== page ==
Next pointer, rebalance your portfolio. What does that mean? I’ve talked about it in another video and I want to just cap on it right here. So, rebalancing, if you have a portfolio that is say 50% bonds and 50% stocks. Well, if stocks go up, that means the value of the stocks is higher now than 50% of the portfolio. So, you might be sitting at a 60% stocks, 40% bonds, or even more extreme than that. So, you want to rebalance back to your 50/50 if in fact, that’s your allocation. Rebalancing regularly is very important for your portfolio and for your long term stream of income and your long term wealth. You want to remain diversified, adequately diversified. You want to remain properly diversified. Even if some investors have specific allocation goals. These are high net worth people as well as not high net worth people. They often don’t keep to the rebalancing and they allow their portfolios to skew too far one way or the other. So, rebalancing is very important. A balanced portfolio typically includes the right mix of cash, stocks and bonds based on your age, your risk tolerance, your comfort zone and other factors that we would consider and that you need to consider when allocating your portfolio. For the ultra wealthy rebalancing is a necessity.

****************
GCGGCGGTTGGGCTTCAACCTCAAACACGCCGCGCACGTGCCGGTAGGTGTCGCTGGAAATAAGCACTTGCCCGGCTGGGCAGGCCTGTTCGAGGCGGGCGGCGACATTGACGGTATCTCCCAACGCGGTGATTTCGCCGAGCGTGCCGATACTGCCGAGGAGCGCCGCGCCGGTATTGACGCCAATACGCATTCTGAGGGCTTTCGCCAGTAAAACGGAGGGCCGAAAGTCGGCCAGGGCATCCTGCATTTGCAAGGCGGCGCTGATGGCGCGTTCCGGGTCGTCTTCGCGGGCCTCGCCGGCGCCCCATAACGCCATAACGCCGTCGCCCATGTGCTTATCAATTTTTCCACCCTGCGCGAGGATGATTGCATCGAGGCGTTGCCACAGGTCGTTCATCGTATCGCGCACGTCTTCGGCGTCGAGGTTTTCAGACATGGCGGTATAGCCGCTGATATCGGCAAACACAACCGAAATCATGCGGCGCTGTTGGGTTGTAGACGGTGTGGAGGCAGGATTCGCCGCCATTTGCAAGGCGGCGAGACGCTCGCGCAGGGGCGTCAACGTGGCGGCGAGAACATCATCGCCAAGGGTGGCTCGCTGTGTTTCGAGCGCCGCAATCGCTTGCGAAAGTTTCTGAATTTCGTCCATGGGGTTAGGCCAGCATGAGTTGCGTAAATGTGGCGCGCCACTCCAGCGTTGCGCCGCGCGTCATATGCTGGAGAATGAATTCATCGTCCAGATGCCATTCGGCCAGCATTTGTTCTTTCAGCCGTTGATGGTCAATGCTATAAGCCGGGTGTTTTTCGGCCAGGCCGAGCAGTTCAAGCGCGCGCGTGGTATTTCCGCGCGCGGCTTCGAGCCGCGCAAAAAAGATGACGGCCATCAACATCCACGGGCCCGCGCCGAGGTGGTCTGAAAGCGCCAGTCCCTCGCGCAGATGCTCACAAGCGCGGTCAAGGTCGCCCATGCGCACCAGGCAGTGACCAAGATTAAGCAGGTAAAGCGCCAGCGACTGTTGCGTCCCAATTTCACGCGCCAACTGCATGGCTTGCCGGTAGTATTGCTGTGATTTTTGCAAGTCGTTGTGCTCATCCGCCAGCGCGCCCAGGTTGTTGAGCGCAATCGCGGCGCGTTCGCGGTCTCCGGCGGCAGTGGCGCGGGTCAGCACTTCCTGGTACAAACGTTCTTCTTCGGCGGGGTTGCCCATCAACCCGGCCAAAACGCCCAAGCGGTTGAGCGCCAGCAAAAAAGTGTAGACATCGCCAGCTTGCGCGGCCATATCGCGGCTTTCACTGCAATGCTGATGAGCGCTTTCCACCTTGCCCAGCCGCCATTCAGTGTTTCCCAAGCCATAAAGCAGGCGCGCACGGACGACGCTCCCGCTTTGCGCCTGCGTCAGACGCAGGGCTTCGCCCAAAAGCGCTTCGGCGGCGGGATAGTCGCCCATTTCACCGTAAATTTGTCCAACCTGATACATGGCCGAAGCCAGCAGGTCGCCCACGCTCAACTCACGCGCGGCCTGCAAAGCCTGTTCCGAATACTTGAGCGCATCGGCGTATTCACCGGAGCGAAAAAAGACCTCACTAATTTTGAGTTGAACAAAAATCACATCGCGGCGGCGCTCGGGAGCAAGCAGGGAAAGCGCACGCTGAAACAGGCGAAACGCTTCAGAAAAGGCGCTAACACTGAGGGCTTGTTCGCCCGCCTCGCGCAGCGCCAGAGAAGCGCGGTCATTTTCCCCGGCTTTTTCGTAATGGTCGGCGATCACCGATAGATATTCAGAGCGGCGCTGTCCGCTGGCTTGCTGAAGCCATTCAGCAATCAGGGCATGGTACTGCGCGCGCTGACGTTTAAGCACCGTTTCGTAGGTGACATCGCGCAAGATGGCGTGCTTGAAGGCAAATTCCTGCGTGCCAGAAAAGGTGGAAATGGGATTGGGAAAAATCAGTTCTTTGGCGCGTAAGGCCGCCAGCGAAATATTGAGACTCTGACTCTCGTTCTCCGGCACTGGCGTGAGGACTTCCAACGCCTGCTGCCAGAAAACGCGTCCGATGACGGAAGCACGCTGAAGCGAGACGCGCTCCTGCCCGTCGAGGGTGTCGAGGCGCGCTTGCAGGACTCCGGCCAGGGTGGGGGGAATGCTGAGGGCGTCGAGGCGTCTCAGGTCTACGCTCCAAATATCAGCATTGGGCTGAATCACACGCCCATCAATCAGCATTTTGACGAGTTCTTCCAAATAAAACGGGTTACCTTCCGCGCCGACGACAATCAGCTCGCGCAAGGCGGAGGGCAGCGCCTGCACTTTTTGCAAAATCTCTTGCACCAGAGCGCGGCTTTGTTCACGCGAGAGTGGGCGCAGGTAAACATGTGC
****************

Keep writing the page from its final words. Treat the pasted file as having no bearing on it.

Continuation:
Work with a fee only fiduciary Certified Financial Planner to help you achieve your goals by staying on track.

Thank you for stopping by today. If you have comments, please do so below, including comments about the video, comments about questions that you might have for me, and or topics of interest for future videos. Happy to accommodate you. Tina Anders Thanks again for stopping by, in your corner always.

Questions To Ask a Financial Planner – Part One

Questions To Ask a Financial Planner – Part One

Hi there and thank you for stopping by today. Today where I am going to talk with you about questions that you might consider asking a potential financial advisor before you sign on with this person. My name is Tina Anders. I am the owner and founder and certified financial planner for Anders Wealth Management located in Petaluma, California serving Sonoma and Marin counties and the greater area.

Today, I am going to talk with you about questions that you might consider asking a potential financial advisor before you sign on with this person.

The first question that I would ask a potential financial adviser is, are you a certified financial planner? And if the answer is yes, that’s great. If the answer is no, find out why. Because a certified financial planner has to take a minimum… well, they have to take 30 continuing education units, excuse me, every two years. Most certified financial planners that I know take well above 30 units per two years because there is so much information out there. And we have to stay abreast of it so that we can advise our clients the best possible way that we can.